Packard Bell EasyNote TS £499.99
23rd Mar 2011 | 10:00
Luxury level laptop features at a low, low price? Surprisingly, it's possible
Packard Bell EasyNote TS: Overview
It would be fair to say that we were a tad skeptical when we got our first look at the Packard Bell EasyNote TS. It's ostensibly a pretty laptop without much obviously going for it bar its shiny lid, so we were a little bit dismissive – that's the sort of stock response we reserve for anything in the sub-£500 bracket.
Perhaps – and this does take a certain degree of humility to say – we shouldn't have been so hasty. Because while it's not up to the lofty 3D standards of the Sony Vaio F Series and it doesn't have the leg-melting power of the high-end Apple MacBook Pro, the EasyNote TS is a mid-range performer at a low-end price, and absolutely the sort of laptop we'd be happy to welcome into our own homes.
And we see a lot of laptops, so that's no mean feat.
Packard Bell was kind enough to send us the Ebony Black edition, perhaps to save our blushes at carrying around a coloured laptop, and having fully inspected the daisychain pattern – which also spreads over the wrist rest on the front of the case – we'd had to rescind our earlier assumption that this is in any way 'girly', at least on black; it's an utterly unisex pattern. Honest. It's a bit Louis Vuitton, if anything.
There's a pretty nifty chiclet keyboard spread across the entirety of the EasyNote TS, with a numerical pad, which is truly unusual for a laptop. It does mean the main typing surface is pushed over to the left of the unit, although the gesture-enabled trackpad (which is slick, responsive, and has a scroll section cleverly separated from the main body by a raised area) has been moved to match, which we applaud.
Packard Bell EasyNote TS: Specifications
It's important to separate the model we're testing here from other machines that also carry the EasyNote TS name, notably the HR100, a hefty Intel Core i7 monster kicking about at the high end. T
he HR040 on test here opts for the much more reasonable Core i5-2410M, a cutting edge Sandy Bridge-class mobile processor running at 2.3GHz. This is, it's worth noting, exactly the same processor as the cheaper of the new 13-inch MacBook Pro models – which is quite the performer – and the Sony Vaio S.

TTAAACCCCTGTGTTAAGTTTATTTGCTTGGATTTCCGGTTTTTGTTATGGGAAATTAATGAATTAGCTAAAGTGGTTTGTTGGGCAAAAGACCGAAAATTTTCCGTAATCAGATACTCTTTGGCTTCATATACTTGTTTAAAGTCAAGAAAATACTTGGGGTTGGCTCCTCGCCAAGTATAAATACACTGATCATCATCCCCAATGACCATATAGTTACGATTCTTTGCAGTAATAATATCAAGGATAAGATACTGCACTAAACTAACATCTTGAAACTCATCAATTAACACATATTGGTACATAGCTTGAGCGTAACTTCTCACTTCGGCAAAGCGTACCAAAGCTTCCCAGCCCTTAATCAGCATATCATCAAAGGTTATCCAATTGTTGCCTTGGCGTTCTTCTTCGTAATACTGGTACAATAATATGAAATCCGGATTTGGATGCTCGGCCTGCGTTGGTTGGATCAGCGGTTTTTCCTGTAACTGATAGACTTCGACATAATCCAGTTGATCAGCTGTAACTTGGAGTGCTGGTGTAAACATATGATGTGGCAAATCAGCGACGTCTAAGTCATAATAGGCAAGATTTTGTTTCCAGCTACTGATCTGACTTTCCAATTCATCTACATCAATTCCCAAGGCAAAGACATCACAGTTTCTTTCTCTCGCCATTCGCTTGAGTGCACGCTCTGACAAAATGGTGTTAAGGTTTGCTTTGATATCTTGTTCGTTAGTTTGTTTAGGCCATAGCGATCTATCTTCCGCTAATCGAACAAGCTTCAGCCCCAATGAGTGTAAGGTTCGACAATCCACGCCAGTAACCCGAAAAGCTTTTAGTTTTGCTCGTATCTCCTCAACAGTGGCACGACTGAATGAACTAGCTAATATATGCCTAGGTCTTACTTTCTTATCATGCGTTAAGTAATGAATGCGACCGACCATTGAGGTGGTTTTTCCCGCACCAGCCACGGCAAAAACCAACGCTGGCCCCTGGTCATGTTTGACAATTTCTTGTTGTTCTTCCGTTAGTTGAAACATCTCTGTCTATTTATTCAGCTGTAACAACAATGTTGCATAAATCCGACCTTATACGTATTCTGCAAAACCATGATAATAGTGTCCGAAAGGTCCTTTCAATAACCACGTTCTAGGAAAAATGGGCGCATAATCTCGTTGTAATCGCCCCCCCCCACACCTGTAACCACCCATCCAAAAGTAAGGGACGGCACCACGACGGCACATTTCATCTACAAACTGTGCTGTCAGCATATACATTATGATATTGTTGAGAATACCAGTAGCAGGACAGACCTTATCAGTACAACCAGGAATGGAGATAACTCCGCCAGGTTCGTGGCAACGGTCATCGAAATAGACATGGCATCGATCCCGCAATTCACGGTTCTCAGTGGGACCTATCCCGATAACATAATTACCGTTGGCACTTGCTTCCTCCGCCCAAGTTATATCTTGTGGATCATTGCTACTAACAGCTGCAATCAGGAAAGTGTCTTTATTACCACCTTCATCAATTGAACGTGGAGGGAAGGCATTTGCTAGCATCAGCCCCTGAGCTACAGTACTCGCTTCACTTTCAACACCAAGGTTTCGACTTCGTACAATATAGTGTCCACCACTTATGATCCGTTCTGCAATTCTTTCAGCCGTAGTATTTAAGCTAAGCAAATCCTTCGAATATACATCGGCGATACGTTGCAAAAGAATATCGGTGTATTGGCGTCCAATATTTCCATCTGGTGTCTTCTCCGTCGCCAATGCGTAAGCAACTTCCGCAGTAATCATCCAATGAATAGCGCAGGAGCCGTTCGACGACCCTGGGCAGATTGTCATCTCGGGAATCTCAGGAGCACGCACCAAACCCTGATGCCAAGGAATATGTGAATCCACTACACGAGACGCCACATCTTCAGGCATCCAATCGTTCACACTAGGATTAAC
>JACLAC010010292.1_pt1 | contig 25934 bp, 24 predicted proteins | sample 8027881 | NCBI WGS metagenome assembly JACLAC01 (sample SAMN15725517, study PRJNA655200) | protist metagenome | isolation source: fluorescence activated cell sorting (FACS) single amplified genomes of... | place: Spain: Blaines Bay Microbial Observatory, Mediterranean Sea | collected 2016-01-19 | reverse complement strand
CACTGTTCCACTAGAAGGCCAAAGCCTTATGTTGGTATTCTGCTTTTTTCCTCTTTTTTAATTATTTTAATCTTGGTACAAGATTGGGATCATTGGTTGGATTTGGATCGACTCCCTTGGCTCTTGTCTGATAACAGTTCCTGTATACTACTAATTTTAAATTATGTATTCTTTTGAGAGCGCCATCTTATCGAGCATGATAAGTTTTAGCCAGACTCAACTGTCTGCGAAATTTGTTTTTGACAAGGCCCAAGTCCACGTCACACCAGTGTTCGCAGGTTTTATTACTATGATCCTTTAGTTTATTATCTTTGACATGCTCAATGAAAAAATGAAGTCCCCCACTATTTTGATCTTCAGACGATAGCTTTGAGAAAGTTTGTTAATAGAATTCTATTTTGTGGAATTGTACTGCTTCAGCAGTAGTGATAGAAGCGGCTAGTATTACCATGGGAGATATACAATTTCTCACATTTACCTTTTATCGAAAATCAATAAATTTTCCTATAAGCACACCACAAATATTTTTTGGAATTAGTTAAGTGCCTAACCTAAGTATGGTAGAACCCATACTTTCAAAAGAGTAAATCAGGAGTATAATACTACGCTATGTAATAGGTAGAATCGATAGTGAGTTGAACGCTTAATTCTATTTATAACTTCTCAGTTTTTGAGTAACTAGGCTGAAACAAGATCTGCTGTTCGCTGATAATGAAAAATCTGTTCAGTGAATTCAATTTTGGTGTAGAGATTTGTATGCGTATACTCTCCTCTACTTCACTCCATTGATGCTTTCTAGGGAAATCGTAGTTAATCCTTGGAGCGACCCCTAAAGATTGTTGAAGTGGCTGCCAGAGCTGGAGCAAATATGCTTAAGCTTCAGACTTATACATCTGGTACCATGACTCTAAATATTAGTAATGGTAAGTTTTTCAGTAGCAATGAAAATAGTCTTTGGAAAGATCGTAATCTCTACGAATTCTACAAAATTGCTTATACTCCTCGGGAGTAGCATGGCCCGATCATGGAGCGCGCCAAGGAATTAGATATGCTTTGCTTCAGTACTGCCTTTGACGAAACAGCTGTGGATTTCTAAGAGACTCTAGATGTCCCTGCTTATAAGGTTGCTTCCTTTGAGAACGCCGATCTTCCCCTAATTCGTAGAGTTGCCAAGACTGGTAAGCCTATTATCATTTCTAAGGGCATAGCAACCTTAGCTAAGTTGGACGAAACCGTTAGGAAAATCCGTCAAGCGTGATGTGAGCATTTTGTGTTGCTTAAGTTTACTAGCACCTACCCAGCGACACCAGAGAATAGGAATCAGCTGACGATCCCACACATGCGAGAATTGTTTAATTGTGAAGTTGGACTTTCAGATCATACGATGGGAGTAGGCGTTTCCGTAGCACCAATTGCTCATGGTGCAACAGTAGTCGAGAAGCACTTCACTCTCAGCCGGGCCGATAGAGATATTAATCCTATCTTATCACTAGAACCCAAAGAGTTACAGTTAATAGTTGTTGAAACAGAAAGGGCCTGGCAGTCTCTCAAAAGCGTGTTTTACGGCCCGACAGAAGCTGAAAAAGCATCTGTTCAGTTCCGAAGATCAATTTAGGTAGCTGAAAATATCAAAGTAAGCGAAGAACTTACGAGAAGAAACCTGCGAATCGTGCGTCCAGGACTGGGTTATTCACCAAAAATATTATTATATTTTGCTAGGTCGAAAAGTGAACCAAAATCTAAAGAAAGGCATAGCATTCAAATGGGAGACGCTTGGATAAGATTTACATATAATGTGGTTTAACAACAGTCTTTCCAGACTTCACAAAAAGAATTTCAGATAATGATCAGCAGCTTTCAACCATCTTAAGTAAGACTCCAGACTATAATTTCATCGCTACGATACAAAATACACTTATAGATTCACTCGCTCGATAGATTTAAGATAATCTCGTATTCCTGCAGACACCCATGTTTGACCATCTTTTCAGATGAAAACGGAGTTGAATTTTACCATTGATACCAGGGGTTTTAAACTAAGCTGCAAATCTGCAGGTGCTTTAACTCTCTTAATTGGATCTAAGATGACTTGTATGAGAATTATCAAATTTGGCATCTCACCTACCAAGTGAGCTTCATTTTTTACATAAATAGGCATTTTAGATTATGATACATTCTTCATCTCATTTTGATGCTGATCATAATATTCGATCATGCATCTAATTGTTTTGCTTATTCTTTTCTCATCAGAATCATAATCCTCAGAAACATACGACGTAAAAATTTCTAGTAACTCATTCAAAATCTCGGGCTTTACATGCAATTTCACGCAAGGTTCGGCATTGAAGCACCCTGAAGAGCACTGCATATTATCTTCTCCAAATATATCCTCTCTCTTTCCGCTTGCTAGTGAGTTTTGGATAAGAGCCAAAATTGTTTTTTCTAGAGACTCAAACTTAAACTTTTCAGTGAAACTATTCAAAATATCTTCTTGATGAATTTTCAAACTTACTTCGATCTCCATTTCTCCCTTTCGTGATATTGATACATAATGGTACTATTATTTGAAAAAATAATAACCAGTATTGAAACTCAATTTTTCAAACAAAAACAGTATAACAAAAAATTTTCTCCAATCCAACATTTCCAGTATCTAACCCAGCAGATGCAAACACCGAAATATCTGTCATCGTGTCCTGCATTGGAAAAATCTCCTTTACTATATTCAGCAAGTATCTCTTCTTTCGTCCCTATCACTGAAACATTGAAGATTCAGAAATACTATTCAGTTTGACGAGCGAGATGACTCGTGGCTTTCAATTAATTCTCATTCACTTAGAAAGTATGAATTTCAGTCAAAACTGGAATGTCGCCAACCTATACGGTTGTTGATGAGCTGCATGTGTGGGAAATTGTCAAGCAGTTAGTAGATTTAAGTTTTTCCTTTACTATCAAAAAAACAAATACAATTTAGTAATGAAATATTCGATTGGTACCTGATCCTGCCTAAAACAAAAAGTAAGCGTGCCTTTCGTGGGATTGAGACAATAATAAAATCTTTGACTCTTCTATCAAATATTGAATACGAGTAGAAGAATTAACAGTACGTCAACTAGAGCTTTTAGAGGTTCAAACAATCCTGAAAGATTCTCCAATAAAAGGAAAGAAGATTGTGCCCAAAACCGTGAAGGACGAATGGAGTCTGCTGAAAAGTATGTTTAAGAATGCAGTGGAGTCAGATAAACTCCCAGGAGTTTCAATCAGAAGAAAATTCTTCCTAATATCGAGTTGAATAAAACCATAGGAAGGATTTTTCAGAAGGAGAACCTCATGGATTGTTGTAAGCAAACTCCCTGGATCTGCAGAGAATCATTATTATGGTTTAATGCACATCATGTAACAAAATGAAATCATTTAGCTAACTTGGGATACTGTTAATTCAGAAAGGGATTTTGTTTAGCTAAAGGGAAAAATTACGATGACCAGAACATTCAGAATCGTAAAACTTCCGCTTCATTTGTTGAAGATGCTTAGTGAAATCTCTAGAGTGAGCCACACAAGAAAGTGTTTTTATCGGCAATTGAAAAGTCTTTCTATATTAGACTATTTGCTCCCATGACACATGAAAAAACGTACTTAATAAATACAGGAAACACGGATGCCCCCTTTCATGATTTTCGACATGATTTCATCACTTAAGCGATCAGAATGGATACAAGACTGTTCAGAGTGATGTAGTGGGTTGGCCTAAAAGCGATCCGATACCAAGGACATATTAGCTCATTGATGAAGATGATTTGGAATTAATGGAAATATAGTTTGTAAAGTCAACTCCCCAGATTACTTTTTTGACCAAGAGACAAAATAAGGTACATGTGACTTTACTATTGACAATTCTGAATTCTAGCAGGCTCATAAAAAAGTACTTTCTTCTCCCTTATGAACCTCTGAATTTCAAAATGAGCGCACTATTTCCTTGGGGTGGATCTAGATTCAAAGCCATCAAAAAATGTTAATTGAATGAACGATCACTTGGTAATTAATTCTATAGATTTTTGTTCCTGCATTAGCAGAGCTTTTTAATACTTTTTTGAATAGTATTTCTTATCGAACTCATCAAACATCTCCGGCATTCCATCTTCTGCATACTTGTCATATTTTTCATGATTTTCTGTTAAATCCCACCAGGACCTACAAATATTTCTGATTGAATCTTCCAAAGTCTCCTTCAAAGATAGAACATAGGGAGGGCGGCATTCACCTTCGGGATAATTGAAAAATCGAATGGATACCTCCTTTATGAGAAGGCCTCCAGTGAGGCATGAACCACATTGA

Both, we'd like to note, smaller and lighter than this hulking monster of a machine, although there's something to be said for running an energy-saving CPU in a larger machine, especially considering the rate at which Intel's current generation runs. The difference between this and an i7 might be significant, but we didn't feel hard done by.
Predictably, given its price point, Packard Bell hasn't gone the whole hog and stuck a GeForce card inside the HR040; you're stuck with the (actually rather good) Intel HD Graphics 3000 chipset built in to the processor.
This pipes into a 16:9 15.6-inch LED LCD – slightly wider in form that your average 15-inch laptop screen, but absolutely perfect for watching TV or DVDs on thanks to its mainstream widescreen format.
Inside there is the usual cavalcade of mid-to-low-end features: a 500GB hard drive, certainly not an unreasonable capacity of storage, along with 4GB of DDR3 – less than the 6GB the Core i7 model goes for, but enough that you won't be noticing any significant system slowdown even at a high load.
There's a USB 3.0 port, HDMI out, a 1.3-megapixel webcam, and a DVD drive – not Blu-ray, sadly – to round things off.
Packard Bell's pack-in software is worth a mention; the full version of Adobe Photoshop Elements 8 comes bundled with every machine in the range, which is a really nice bonus, although the rest of the installed shovelware isn't worth much of a look.
The much-heralded social networking software, for which there is a specific hotkey on the keyboard, is frankly rubbish. It seems to be limited to Facebook, Flickr, YouTube, and nothing else, as if they were the only social networks in existence. Which they're not.
Alongside this is a selection of ad-supported games, such as Plants vs Zombies and Bejeweled 2, and a useful backup tool.